The unemployment rate in Highland County fell in March to 4.9 percent, a fall of 0.7 percent from the previous month, according to figures released Tuesday by the Ohio Department of Job and Family Services (ODJFS).
The ODJFS said the labor force in Highland County has 17,600 workers, with 16,800 members of the force employed and 900 unemployed. The numbers are not seasonally adjusted.
Of the 88 counties in Ohio, Highland County is ranked 27th in terms of the highest unemployment rate in the state, tied with three other counties.
Seasonal adjustment, according to the U.S. Bureau of Labor Statistics, is a “statistical technique that attempts to measure and remove the influences of predictable seasonal patterns to reveal how employment and unemployment change from month to month.”
It considers the changes in labor market activity because of seasonal events like weather, harvests and major holidays. Because the seasonal events are mostly the same every year, the change in the trends can be eliminated by seasonally adjusting the statistics from month to month. The adjustments allow people to see the underlying trends and other nonseasonal movements, ODJFS said.
The county unemployment rates in Ohio ranged from a low of 2.6 percent in Holmes County to a high of 7.9 percent in Lorain County.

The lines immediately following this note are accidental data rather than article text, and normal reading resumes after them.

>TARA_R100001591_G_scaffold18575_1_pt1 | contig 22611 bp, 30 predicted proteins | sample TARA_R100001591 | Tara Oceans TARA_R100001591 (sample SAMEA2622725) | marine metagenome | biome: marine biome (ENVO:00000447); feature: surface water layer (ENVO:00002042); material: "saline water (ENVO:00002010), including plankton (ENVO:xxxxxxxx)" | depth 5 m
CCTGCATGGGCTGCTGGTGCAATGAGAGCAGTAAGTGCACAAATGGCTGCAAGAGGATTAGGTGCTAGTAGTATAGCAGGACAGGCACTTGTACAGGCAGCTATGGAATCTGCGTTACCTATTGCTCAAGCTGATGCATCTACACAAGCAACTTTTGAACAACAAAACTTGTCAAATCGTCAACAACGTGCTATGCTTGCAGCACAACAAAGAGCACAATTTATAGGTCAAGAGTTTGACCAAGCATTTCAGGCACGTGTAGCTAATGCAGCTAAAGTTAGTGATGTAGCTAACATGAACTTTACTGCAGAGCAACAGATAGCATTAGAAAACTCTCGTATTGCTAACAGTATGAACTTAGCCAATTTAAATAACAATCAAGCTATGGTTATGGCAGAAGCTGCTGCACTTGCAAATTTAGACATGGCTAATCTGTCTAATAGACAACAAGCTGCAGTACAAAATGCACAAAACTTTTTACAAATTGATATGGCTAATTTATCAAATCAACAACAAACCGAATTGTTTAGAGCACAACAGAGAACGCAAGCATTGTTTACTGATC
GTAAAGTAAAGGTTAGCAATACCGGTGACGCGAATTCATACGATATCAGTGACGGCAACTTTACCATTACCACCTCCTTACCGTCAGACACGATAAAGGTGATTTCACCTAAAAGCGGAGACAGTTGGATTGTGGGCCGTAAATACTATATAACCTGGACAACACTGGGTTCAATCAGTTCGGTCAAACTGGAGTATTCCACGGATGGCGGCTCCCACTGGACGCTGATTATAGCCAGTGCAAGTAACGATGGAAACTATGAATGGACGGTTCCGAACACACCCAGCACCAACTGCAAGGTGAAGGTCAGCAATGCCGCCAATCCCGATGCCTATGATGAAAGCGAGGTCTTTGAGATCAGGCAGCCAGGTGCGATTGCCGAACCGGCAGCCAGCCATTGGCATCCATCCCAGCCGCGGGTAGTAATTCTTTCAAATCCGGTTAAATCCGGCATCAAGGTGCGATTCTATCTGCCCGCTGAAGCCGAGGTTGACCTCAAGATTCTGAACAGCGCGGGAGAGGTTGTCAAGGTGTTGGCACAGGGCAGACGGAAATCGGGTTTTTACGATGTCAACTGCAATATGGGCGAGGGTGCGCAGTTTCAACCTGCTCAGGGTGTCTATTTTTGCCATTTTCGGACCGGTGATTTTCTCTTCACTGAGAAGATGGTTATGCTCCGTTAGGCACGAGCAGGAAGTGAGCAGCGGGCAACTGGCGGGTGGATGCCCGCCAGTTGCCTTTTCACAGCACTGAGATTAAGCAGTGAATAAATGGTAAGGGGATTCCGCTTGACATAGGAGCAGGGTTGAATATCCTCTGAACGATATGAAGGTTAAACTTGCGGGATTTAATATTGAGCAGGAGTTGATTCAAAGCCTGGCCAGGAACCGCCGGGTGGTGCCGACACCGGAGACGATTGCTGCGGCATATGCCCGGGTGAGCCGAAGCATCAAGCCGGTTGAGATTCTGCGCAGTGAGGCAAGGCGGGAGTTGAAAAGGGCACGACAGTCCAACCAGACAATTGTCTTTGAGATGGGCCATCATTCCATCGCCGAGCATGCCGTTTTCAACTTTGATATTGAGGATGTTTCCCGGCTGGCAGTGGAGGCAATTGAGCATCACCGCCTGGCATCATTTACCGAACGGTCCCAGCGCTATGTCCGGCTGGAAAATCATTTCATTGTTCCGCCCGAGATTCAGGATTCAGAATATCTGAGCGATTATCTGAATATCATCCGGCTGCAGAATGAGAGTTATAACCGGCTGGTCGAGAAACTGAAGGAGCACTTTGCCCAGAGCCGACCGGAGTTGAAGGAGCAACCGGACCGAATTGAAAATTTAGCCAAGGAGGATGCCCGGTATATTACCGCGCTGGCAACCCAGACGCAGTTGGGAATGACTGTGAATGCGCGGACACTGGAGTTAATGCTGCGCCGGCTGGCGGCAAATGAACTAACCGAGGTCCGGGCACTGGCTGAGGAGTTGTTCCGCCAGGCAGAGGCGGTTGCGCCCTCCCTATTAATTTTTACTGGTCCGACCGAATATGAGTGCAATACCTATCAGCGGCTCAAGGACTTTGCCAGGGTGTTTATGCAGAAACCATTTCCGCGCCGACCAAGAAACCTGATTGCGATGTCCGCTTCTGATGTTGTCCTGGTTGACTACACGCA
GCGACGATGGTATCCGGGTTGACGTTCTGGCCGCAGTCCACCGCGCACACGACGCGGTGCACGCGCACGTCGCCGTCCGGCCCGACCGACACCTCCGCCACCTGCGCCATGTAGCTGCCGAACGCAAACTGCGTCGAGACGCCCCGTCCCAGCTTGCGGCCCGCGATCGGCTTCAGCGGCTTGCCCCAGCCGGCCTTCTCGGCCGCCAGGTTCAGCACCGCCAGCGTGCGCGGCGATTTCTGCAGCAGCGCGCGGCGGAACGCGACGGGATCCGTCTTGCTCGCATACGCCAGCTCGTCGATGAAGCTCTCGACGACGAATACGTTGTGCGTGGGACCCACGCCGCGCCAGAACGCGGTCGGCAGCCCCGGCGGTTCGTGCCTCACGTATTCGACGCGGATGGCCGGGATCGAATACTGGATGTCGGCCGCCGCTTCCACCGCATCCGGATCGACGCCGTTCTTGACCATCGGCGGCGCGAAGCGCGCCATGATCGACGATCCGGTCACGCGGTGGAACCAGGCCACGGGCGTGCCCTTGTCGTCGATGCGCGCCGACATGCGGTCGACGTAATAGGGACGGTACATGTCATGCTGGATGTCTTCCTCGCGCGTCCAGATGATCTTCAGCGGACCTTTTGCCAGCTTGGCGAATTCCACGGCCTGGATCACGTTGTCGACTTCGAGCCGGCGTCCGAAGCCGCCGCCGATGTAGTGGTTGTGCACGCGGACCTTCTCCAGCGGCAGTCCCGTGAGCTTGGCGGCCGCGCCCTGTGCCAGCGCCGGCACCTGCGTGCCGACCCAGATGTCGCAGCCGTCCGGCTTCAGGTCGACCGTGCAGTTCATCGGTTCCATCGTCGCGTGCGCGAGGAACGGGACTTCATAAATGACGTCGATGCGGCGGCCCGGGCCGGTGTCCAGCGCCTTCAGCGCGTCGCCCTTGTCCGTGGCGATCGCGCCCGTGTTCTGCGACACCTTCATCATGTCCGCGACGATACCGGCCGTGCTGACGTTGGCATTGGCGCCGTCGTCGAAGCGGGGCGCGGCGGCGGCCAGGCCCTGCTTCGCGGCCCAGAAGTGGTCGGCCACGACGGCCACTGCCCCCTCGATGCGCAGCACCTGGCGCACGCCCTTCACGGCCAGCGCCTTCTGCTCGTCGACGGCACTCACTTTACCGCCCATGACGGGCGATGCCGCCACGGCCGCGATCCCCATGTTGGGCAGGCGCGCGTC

The state had five counties at or below 3.0 percent unemployment in March: Holmes County at 2.6 percent, Mercer County at 2.7 percent, Delaware County at 2.8 percent, Union County at 2.9 percent and Auglaize County at 3.0 percent.
The state had five counties at or above 6.5 percent unemployment in March: Lorain County at 7.9 percent, Monroe County at 6.9 percent, Cuyahoga County at 6.8 percent, Sandusky County at 6.7 percent and Huron County at 6.5 percent.
According to ODJFS, unemployment decreased in 81 counties, increased in six and didn’t change in one county in March.
Of the six counties contiguous to Highland County, Fayette County had 4.0 percent unemployment in March, Ross County had 4.0 percent, Clinton County had 4.4 percent, Brown County had 4.7 percent, Pike County had 5.5 percent and Adams County had 5.6 percent.
Reach Jacob Clary at 937-402-2570.